Monday, April 6, 2009

Review: S.U.G. Nova

Nova: A Sports Watch Wannabe, It's More A "Casual Attire" Watch

This S.U.G. Nova was loaned to me specifically for review by Ricky, an acquaintance on PMWF, the "Poor Man's Watch Forum" which is dedicated to sub-$1,000 watches.

  1. Aesthetically attractive and decently made (with a couple exceptions).
  2. Looks like a sports watch, but isn't; it's a "casual attire" watch.
    The Nova lacks significant features one expects of true sports watches.
  3. Decent, Chinese-made, "export quality" Sea-Gull movement.
  4. Dial ergonomics is lacking in a couple aspects, but doesn't kill the deal.
  5. Hand lume is passable, but dial lume is weak.
  6. Don't look at it using a 10x loupe; you'll be a lot happier. Ignorance is bliss.
  7. Provided the buyer knows it only looks like a sports watch, the Nova is worth the price, if it's under $100.
  • 41mm diameter (excluding crown)
  • 14mm thick
  • 50mm lug to lug length
  • 20mm lug width
  • Weight is over 100 grams (incl. strap; my scale only goes to 100 gm; it "pegged the meter")
  • 5 ATM water resistance
  • Decorated 28 j, 21.6k bph, non-hacking, Chinese Tianjin Sea-Gull ST-17N caliber 1780 automatic with blued screws (export caliber TY-2714)
  • Date sub-dial at 2:15 (set using a flush, dimpled pusher on the case side)
  • Seconds sub-dial at 6:00
  • 40-hour Power Reserve partial sub-dial at 10:30
  • Stainless steel case, crown and back (with display window)
  • Thick and wide castellated non-rotating bezel
  • Crown is not screw-down
  • Flat mineral glass crystals top and bottom (display back)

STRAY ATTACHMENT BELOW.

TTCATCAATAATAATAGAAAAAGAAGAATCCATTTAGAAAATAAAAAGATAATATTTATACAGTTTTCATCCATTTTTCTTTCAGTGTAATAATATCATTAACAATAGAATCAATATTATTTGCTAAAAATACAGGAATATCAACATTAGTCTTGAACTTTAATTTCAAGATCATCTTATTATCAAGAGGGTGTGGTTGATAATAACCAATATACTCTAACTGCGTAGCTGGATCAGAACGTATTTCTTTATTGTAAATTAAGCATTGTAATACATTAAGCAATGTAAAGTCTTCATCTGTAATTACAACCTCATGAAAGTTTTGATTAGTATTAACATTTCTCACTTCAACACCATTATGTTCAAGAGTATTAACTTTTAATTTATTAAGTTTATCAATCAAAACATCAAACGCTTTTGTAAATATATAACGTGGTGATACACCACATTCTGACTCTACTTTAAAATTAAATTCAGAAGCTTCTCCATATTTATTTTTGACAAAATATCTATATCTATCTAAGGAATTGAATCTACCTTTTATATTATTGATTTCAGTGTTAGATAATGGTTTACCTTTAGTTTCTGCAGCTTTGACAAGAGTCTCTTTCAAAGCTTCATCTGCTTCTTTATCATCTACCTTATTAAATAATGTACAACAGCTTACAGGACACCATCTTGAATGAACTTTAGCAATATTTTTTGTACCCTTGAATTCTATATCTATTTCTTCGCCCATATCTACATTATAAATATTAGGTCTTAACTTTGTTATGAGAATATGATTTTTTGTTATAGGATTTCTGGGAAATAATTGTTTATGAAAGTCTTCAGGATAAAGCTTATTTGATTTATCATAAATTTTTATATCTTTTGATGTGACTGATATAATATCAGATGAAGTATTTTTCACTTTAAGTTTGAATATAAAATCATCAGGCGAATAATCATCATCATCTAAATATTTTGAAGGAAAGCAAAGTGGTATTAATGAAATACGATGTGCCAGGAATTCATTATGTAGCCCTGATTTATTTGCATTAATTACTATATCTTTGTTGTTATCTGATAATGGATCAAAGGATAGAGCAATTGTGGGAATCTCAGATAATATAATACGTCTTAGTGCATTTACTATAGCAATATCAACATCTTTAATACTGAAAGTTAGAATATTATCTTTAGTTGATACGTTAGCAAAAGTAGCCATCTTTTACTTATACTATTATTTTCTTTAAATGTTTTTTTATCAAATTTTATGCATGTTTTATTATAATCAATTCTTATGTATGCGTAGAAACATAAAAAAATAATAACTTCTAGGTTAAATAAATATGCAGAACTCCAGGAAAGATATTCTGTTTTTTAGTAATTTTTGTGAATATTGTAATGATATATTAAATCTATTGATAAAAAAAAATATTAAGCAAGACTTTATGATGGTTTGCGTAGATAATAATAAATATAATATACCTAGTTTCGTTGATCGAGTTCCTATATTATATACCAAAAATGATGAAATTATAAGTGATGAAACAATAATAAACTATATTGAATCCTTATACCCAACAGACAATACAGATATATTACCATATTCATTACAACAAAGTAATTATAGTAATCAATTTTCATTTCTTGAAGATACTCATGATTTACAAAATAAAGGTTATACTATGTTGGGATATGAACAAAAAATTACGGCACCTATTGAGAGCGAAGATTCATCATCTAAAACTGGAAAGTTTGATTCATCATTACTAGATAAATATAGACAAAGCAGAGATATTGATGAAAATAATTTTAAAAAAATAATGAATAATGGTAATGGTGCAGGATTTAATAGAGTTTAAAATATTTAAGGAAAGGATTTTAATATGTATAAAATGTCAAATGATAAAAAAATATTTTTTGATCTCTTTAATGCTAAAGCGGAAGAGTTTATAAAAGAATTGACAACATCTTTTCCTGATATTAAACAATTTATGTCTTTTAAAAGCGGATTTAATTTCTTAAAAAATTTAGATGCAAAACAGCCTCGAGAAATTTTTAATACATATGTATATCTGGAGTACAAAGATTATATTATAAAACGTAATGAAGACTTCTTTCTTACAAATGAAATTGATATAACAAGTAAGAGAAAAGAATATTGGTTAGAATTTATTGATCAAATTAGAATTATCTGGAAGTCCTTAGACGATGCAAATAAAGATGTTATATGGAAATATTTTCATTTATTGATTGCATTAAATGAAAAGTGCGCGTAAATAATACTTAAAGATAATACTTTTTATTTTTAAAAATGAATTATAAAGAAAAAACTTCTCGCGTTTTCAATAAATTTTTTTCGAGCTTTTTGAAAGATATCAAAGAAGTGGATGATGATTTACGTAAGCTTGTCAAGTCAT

• Eggshell white dial checkered with small (U.S.) "football" indentations
  • Rectangular lume dots at the hour indices
  • Silver skeleton arrow style main hands with lumed arrowhead pointers
  • Silver arabic hour indices and brand logo
The S.U.G. Brand Name:
S.U.G. is one of over a dozen brand names marketed in the U.S. by Always at Market in Carrollton, Texas. They're sold exclusively through auction sites, primarily eBay now, and are advertised with absurdly high suggested retail prices. Invariably, most are sold for what they're actually worth in the $50 to $100 range (for those without real precious gems on the dial or case), although there are anomalous auctions. Bidder behavior is utterly inexplicable at times. One exception is their "Balmer" brand which is a little more up-market from the rest (Balmer uses Swiss movements, but they're not ETA and less expensive). In the industry they're referred to as "Myth Brands" (with elaborate tales about the company name originating from an obscure, centuries-old, Swiss watch or clock-making family) or "Mushroom Brands" (pop up overnight and disappear shortly thereafter). They're typically "Private Label" made in China regardless of where the company headquarters is located. One of the firms that makes many of them is MillionSmart Enterprise at a factory in Shenzhen. Most have Chinese Tianjin Sea-Gull (one of the better Chinese movement makers), Dixmont Guangzhou, or Hangzhou movements. Dixmont Guangzhou makes movements similar to Tianjin Sea-Gull. I don't know much about the Hangzhou except they make some of the ETA 2824, 6497 and 6498 "clones." I couldn't determine where this one was assembled, but I'm certain it was made in China, by MillionSmart or one of its "cousin" firms.

A visit to the S.U.G. website is similar to visiting any of the Always At Market brandings. They're all laid out the same way and once you've navigated one, you can navigate them all blindfolded. Its history tells a long and winding tale about the founding of the Schweizerische-Uherenmacher[sp]-Genossenschaft by Gottilieb[sp] Hauser in the late 19th Century, with nothing about what ultimately happened to the organization or became of Gottlieb. It's tragic that Always At Market cannot use proper German and correctly spell what should be simple words. Litterally translated, S.U.G. should be "Swiss Clockmakers Cooperative." "Uherenmacher" is misspelled; it should be spelled "Uhrenmacher." Long German words are little ones pushed together. It's a building-block language. Furthermore, they couldn't get Hauser's first name (vorname) correct either. It's "Gottlieb," not "Gottilieb." I recognized these spelling errors immediately, and I'm not fluent in German. Mein Deutsch ist sehr schlecht, aber Always At Market Deutscher ist viel schlechter!